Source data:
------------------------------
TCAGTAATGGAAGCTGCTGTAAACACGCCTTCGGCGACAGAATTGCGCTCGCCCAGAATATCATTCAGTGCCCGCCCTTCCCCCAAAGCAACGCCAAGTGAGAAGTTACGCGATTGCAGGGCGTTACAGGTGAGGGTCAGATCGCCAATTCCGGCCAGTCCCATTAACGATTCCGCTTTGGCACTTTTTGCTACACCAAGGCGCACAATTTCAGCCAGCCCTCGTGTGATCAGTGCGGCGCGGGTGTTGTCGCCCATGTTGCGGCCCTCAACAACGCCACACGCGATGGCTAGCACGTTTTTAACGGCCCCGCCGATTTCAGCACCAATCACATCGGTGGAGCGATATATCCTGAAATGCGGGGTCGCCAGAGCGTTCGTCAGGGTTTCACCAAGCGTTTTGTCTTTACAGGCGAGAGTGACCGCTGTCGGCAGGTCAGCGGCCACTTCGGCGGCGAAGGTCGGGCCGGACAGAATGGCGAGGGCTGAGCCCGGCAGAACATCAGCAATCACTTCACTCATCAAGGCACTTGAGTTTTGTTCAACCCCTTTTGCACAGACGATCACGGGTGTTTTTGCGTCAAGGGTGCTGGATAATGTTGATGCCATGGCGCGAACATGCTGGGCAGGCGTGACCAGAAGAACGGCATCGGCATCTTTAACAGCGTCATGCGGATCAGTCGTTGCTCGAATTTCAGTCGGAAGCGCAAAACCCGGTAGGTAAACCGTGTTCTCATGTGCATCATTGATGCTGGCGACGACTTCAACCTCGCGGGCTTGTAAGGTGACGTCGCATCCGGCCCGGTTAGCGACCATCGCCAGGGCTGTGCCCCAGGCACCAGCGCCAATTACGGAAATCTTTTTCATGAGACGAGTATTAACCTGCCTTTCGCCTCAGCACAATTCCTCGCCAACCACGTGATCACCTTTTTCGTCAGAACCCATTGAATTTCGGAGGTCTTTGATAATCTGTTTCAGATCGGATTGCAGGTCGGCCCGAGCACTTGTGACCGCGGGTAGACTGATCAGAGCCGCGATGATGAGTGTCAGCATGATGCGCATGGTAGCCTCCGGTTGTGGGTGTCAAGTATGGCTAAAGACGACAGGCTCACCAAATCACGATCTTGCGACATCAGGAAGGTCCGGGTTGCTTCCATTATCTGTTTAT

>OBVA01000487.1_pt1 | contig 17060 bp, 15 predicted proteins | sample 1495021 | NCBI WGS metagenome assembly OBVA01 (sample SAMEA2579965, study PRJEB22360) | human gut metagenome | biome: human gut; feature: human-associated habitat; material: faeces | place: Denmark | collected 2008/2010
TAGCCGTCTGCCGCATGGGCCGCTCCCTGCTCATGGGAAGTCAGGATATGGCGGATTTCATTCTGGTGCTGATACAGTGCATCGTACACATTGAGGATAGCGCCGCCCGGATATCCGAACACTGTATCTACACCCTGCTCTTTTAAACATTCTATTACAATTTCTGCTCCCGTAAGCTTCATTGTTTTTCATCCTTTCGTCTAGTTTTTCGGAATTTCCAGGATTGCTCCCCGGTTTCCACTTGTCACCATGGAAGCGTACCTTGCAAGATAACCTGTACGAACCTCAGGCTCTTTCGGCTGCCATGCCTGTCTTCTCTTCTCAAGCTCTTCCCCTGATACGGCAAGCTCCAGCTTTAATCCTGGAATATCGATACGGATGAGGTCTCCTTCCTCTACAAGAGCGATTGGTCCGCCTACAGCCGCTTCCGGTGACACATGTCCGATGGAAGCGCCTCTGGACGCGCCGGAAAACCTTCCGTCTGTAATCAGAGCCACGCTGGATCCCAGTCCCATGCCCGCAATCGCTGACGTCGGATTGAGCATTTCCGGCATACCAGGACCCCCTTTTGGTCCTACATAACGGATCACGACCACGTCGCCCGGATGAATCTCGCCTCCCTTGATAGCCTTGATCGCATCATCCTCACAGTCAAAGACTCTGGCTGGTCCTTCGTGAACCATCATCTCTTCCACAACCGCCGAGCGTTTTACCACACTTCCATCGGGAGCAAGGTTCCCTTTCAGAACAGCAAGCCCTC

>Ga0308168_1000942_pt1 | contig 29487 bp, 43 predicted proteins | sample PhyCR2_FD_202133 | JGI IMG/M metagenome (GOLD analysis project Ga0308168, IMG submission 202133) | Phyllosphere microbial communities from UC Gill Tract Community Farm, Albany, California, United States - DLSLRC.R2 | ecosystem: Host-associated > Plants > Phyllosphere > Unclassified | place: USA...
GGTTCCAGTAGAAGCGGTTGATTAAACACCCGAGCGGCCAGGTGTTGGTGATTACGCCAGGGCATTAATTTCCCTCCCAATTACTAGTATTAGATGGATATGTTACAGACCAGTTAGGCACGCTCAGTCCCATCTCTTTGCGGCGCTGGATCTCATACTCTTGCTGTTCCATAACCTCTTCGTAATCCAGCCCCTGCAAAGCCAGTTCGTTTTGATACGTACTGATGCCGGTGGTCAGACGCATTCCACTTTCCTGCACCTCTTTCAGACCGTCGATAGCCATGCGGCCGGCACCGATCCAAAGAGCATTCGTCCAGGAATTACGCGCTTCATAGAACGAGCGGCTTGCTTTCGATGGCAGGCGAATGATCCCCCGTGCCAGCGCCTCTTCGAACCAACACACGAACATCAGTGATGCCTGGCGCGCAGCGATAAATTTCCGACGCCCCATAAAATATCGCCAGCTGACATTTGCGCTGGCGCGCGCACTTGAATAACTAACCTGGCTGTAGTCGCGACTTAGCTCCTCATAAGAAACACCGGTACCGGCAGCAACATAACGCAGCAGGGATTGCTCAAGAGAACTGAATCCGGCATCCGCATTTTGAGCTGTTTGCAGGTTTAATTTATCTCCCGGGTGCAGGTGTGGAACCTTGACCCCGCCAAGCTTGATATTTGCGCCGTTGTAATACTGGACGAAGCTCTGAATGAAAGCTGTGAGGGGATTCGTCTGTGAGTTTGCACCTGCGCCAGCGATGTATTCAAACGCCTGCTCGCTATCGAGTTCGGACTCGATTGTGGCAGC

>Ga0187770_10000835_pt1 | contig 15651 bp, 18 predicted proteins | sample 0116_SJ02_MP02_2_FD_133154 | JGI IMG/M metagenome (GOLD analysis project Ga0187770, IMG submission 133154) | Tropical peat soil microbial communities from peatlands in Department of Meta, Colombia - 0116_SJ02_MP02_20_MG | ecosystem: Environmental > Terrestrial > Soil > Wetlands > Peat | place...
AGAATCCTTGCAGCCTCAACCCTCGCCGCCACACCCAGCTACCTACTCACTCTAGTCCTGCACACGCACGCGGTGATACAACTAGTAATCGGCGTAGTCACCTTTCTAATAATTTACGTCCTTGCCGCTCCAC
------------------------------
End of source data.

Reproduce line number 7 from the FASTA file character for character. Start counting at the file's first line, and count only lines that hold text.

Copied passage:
AGAATCCTTGCAGCCTCAACCCTCGCCGCCACACCCAGCTACCTACTCACTCTAGTCCTGCACACGCACGCGGTGATACAACTAGTAATCGGCGTAGTCACCTTTCTAATAATTTACGTCCTTGCCGCTCCAC